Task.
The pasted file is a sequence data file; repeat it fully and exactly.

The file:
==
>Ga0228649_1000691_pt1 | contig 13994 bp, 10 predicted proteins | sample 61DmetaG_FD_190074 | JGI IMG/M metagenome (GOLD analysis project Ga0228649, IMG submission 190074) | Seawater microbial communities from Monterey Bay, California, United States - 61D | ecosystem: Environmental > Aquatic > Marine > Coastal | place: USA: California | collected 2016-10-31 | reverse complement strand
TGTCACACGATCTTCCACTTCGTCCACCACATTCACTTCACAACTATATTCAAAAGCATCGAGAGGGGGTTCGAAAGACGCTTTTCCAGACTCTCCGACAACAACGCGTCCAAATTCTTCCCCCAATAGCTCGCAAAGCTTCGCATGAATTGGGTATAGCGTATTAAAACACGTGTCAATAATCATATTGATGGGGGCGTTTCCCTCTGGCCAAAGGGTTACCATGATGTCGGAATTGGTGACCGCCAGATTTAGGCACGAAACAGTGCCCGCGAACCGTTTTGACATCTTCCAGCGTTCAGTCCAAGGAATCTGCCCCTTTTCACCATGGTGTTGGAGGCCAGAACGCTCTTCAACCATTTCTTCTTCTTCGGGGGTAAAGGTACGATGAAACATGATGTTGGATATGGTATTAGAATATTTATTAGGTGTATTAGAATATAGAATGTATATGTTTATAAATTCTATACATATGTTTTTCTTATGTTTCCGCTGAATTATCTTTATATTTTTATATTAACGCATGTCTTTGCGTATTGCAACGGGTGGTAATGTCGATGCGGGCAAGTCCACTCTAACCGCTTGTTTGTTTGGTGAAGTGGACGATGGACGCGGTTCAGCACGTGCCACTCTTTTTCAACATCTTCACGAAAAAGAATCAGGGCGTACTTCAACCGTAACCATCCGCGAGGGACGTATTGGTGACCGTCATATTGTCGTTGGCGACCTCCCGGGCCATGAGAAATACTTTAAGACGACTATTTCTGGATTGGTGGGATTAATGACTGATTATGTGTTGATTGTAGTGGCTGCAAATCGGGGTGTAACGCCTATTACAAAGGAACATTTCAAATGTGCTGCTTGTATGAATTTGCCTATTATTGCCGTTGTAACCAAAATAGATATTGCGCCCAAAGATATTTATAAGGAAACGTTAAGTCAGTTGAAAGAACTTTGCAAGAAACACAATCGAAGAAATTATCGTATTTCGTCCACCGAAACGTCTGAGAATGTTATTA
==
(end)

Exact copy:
>Ga0228649_1000691_pt1 | contig 13994 bp, 10 predicted proteins | sample 61DmetaG_FD_190074 | JGI IMG/M metagenome (GOLD analysis project Ga0228649, IMG submission 190074) | Seawater microbial communities from Monterey Bay, California, United States - 61D | ecosystem: Environmental > Aquatic > Marine > Coastal | place: USA: California | collected 2016-10-31 | reverse complement strand
TGTCACACGATCTTCCACTTCGTCCACCACATTCACTTCACAACTATATTCAAAAGCATCGAGAGGGGGTTCGAAAGACGCTTTTCCAGACTCTCCGACAACAACGCGTCCAAATTCTTCCCCCAATAGCTCGCAAAGCTTCGCATGAATTGGGTATAGCGTATTAAAACACGTGTCAATAATCATATTGATGGGGGCGTTTCCCTCTGGCCAAAGGGTTACCATGATGTCGGAATTGGTGACCGCCAGATTTAGGCACGAAACAGTGCCCGCGAACCGTTTTGACATCTTCCAGCGTTCAGTCCAAGGAATCTGCCCCTTTTCACCATGGTGTTGGAGGCCAGAACGCTCTTCAACCATTTCTTCTTCTTCGGGGGTAAAGGTACGATGAAACATGATGTTGGATATGGTATTAGAATATTTATTAGGTGTATTAGAATATAGAATGTATATGTTTATAAATTCTATACATATGTTTTTCTTATGTTTCCGCTGAATTATCTTTATATTTTTATATTAACGCATGTCTTTGCGTATTGCAACGGGTGGTAATGTCGATGCGGGCAAGTCCACTCTAACCGCTTGTTTGTTTGGTGAAGTGGACGATGGACGCGGTTCAGCACGTGCCACTCTTTTTCAACATCTTCACGAAAAAGAATCAGGGCGTACTTCAACCGTAACCATCCGCGAGGGACGTATTGGTGACCGTCATATTGTCGTTGGCGACCTCCCGGGCCATGAGAAATACTTTAAGACGACTATTTCTGGATTGGTGGGATTAATGACTGATTATGTGTTGATTGTAGTGGCTGCAAATCGGGGTGTAACGCCTATTACAAAGGAACATTTCAAATGTGCTGCTTGTATGAATTTGCCTATTATTGCCGTTGTAACCAAAATAGATATTGCGCCCAAAGATATTTATAAGGAAACGTTAAGTCAGTTGAAAGAACTTTGCAAGAAACACAATCGAAGAAATTATCGTATTTCGTCCACCGAAACGTCTGAGAATGTTATTA